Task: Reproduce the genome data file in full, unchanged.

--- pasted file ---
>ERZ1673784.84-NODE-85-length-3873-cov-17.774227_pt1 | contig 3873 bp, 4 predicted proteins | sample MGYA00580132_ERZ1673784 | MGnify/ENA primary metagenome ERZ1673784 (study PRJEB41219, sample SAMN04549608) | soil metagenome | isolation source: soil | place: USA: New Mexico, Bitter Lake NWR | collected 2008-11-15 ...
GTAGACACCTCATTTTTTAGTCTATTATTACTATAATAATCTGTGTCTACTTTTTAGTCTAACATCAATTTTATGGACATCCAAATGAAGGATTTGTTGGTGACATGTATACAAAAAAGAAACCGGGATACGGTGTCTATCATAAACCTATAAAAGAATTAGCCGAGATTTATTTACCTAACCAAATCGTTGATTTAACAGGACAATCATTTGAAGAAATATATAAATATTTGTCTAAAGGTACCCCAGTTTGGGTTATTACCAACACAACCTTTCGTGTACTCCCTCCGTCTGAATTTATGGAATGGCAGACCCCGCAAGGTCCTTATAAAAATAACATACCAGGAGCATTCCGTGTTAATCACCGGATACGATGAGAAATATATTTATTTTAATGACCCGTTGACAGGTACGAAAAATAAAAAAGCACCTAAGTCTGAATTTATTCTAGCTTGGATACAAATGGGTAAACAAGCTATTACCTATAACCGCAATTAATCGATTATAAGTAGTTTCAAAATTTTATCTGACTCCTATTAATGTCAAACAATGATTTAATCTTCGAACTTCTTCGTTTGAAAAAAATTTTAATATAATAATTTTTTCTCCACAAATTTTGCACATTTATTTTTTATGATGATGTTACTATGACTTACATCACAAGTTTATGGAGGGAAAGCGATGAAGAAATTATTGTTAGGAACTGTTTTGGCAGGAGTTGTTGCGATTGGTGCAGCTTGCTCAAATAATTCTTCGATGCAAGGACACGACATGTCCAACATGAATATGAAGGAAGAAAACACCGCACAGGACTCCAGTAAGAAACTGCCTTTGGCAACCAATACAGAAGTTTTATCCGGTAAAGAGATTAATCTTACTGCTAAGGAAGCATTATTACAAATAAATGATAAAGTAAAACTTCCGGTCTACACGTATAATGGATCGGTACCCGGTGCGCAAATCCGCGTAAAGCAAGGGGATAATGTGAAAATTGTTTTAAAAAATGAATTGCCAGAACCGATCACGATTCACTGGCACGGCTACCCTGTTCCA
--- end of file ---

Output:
>ERZ1673784.84-NODE-85-length-3873-cov-17.774227_pt1 | contig 3873 bp, 4 predicted proteins | sample MGYA00580132_ERZ1673784 | MGnify/ENA primary metagenome ERZ1673784 (study PRJEB41219, sample SAMN04549608) | soil metagenome | isolation source: soil | place: USA: New Mexico, Bitter Lake NWR | collected 2008-11-15 ...
GTAGACACCTCATTTTTTAGTCTATTATTACTATAATAATCTGTGTCTACTTTTTAGTCTAACATCAATTTTATGGACATCCAAATGAAGGATTTGTTGGTGACATGTATACAAAAAAGAAACCGGGATACGGTGTCTATCATAAACCTATAAAAGAATTAGCCGAGATTTATTTACCTAACCAAATCGTTGATTTAACAGGACAATCATTTGAAGAAATATATAAATATTTGTCTAAAGGTACCCCAGTTTGGGTTATTACCAACACAACCTTTCGTGTACTCCCTCCGTCTGAATTTATGGAATGGCAGACCCCGCAAGGTCCTTATAAAAATAACATACCAGGAGCATTCCGTGTTAATCACCGGATACGATGAGAAATATATTTATTTTAATGACCCGTTGACAGGTACGAAAAATAAAAAAGCACCTAAGTCTGAATTTATTCTAGCTTGGATACAAATGGGTAAACAAGCTATTACCTATAACCGCAATTAATCGATTATAAGTAGTTTCAAAATTTTATCTGACTCCTATTAATGTCAAACAATGATTTAATCTTCGAACTTCTTCGTTTGAAAAAAATTTTAATATAATAATTTTTTCTCCACAAATTTTGCACATTTATTTTTTATGATGATGTTACTATGACTTACATCACAAGTTTATGGAGGGAAAGCGATGAAGAAATTATTGTTAGGAACTGTTTTGGCAGGAGTTGTTGCGATTGGTGCAGCTTGCTCAAATAATTCTTCGATGCAAGGACACGACATGTCCAACATGAATATGAAGGAAGAAAACACCGCACAGGACTCCAGTAAGAAACTGCCTTTGGCAACCAATACAGAAGTTTTATCCGGTAAAGAGATTAATCTTACTGCTAAGGAAGCATTATTACAAATAAATGATAAAGTAAAACTTCCGGTCTACACGTATAATGGATCGGTACCCGGTGCGCAAATCCGCGTAAAGCAAGGGGATAATGTGAAAATTGTTTTAAAAAATGAATTGCCAGAACCGATCACGATTCACTGGCACGGCTACCCTGTTCCA